USA Today: Bachman, Turner reunited after takin care of heavy business

By Jerry Shriver, USA TODAY

July 16, 2010

Maybe a couple of older-but -slimmer Canadian rock icons can lend some muscle to this summer’s sluggish concert season, if not kick it into overdrive.

That’s the mission for Randy Bachman and C.F. “Fred” Turner, co-founders of ’70s rock quartet Bachman-Turner Overdrive, who have paired up for the first time in two decades in the five-man configuration Bachman-Turner. They’ve just launched a world tour of festivals and medium-size venues and will release their self-titled debut album Sept. 7 “It sounds just like 1977 – we’re elated,” says Bachman, 66.

Missing this time out: Former BTO mates with whom they recorded such hits as You Ain’t Seen Nothing Yet and Takin’ Care of Business– and nearly 290 pounds of weight the two men have shed over the past decade. Onstage, they’re presenting a mix of classic hits and new material; offstage, they’re monitoring their waistlines.

“To get up in the morning and feel like you can fly – that weight was like carrying a brother on my back,” says the 6-foot-tall Bachman, who had ballooned to about 380 pounds. After his doctor declared him “morbidly obese,” Bachman had gastric bypass surgery in 2002 (he says he got advice from Brian Wilson‘s daughter Carnie) and got down to 218.

Today, he weighs about 240 pounds and has “a different walk, new clothes, different posture. I had to re-educate my muscles” to play the electric guitar.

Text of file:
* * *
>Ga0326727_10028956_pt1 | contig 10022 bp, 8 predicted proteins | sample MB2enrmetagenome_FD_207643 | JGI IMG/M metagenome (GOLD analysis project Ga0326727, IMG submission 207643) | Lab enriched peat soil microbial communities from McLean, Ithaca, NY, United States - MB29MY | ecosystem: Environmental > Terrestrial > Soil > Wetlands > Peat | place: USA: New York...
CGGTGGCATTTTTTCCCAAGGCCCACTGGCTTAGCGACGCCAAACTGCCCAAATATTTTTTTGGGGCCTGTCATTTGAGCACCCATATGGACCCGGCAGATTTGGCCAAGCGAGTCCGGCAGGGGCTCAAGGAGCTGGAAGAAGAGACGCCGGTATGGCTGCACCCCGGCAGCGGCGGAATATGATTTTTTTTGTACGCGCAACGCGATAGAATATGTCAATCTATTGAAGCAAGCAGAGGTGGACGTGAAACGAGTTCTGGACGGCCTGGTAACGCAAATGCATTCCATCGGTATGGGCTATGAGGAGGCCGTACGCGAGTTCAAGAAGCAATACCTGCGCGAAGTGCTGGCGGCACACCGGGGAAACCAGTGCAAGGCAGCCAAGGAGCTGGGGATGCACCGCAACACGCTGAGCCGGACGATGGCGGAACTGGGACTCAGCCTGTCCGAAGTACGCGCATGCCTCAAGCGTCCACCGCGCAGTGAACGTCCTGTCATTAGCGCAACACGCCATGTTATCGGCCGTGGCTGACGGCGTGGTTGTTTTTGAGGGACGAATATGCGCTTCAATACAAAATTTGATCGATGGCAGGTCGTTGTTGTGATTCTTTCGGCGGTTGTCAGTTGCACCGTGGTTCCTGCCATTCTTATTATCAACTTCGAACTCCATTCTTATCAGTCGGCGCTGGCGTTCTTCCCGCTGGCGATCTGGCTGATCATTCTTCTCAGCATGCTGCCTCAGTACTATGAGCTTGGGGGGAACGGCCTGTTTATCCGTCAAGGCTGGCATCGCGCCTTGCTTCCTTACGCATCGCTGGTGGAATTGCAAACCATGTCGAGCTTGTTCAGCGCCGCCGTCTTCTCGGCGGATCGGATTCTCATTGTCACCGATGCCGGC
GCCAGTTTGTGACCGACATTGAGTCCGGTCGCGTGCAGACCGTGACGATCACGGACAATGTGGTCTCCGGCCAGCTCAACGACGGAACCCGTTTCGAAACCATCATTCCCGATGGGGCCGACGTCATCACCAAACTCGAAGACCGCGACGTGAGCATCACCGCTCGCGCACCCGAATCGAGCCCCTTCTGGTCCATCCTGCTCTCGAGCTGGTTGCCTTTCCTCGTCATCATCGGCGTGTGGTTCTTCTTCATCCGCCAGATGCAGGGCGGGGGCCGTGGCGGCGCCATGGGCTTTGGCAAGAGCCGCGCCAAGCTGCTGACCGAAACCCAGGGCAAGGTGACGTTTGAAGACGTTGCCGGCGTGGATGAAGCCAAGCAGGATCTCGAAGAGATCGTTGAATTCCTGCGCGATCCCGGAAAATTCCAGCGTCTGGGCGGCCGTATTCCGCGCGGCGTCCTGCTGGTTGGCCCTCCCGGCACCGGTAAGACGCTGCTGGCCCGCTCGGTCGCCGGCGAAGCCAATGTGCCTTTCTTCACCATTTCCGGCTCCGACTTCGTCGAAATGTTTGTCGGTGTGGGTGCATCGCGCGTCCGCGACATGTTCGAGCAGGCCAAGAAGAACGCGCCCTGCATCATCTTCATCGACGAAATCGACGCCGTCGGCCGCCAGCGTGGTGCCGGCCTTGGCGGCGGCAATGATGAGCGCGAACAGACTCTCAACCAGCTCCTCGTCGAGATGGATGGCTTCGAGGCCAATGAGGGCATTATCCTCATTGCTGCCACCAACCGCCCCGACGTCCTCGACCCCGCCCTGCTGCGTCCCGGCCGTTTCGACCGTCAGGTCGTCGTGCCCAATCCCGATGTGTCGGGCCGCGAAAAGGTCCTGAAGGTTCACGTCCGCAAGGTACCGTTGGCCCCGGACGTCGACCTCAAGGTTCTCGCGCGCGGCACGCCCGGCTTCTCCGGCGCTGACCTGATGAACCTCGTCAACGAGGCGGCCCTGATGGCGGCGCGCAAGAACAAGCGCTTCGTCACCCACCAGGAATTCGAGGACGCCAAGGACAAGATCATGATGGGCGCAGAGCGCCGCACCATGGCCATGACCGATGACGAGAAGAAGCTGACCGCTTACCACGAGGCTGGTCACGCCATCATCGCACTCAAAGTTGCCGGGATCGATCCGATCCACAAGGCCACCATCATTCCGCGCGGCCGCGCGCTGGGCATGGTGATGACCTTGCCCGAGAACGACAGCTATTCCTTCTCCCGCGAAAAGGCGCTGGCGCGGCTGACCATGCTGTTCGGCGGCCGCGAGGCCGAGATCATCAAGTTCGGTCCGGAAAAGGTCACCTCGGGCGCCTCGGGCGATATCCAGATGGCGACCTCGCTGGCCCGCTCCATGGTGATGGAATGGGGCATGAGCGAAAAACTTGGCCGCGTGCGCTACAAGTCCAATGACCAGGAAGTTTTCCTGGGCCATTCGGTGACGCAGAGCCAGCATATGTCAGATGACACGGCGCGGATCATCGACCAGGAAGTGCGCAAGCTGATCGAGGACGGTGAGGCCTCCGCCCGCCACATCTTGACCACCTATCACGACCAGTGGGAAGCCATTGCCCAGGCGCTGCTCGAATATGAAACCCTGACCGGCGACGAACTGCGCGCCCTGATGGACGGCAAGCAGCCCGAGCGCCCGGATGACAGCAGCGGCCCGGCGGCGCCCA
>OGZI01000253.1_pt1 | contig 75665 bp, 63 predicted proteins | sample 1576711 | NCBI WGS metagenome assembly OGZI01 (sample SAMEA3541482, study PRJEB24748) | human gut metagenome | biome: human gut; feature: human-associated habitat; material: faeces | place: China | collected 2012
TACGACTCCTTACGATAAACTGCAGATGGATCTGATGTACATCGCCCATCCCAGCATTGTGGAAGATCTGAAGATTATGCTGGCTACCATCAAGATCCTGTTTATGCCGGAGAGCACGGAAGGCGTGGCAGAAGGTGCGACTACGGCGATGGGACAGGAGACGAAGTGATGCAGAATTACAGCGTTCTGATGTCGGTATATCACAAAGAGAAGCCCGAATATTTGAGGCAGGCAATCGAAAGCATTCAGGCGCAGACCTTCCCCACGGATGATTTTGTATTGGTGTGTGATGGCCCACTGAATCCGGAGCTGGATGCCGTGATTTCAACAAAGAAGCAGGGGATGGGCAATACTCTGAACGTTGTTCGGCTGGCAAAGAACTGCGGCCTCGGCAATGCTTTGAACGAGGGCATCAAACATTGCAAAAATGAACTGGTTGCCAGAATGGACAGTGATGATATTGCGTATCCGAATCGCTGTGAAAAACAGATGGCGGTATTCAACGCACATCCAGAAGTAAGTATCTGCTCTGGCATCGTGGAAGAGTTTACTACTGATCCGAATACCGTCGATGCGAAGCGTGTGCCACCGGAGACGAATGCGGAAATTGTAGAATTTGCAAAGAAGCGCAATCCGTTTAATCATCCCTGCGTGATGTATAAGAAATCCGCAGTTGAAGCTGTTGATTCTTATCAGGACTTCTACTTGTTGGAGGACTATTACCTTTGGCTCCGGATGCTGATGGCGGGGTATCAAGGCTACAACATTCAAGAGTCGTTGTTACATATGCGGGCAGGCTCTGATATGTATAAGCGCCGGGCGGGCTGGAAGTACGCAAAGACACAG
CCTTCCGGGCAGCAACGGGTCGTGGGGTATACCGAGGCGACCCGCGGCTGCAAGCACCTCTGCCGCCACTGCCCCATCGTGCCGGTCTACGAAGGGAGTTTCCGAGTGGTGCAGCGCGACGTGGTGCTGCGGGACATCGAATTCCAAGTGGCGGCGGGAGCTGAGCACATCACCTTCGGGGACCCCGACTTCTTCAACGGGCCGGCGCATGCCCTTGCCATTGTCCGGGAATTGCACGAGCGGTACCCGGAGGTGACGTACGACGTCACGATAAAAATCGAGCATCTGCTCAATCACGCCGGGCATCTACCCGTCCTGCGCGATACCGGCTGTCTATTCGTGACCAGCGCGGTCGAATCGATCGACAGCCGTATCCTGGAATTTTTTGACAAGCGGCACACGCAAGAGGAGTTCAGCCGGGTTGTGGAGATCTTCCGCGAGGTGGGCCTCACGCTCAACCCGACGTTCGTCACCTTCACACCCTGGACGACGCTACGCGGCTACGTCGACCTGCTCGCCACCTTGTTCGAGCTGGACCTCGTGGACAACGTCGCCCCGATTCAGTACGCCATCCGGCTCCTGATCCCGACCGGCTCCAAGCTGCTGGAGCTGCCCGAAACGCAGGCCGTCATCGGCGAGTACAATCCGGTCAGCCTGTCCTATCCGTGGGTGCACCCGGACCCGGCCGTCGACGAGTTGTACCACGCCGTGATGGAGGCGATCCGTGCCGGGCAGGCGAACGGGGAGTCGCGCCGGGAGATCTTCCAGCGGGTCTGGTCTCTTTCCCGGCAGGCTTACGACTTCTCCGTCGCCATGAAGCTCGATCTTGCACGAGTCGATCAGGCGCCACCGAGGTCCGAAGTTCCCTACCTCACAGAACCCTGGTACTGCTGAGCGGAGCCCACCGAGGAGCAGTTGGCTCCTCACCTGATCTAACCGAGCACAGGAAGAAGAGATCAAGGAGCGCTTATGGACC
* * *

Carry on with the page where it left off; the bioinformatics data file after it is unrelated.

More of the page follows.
Turner’s approach required more discipline. After retiring from BTO in 2005 (“We had played ourselves to death”), his weight rose to 308 pounds. An overture from Bachman two years ago to provide a guest vocal for his solo album and perhaps tour together spurred him to get back in shape.

“I thought, ‘I’m not going back onstage and doing 90 minutes, then look for oxygen afterward,’ ” says Turner, 67, who contributed four songs to the new album.

He radically changed his diet and living habits, began exercising regularly and now weighs about 186 pounds. And he sings as lustily as he did on Let It Ride and Roll on Down the Highway, the hits that helped BTO sell 30 million albums.

“Luckily, I still seem to have the power I had when I was younger,” he says. “Possibly, losing weight made it easier for my stomach muscles and diaphragm to force the vocals out.”

Those vocals served him well as Bachman & Turner made its debut in Winnipeg about six weeks ago. Festivals in British Columbia and London are up next; the first U.S. date is July 28 in Vienna, Va.

“We just keep rolling along and staying alive,” Bachman says. “Happy every night and paying our bills.”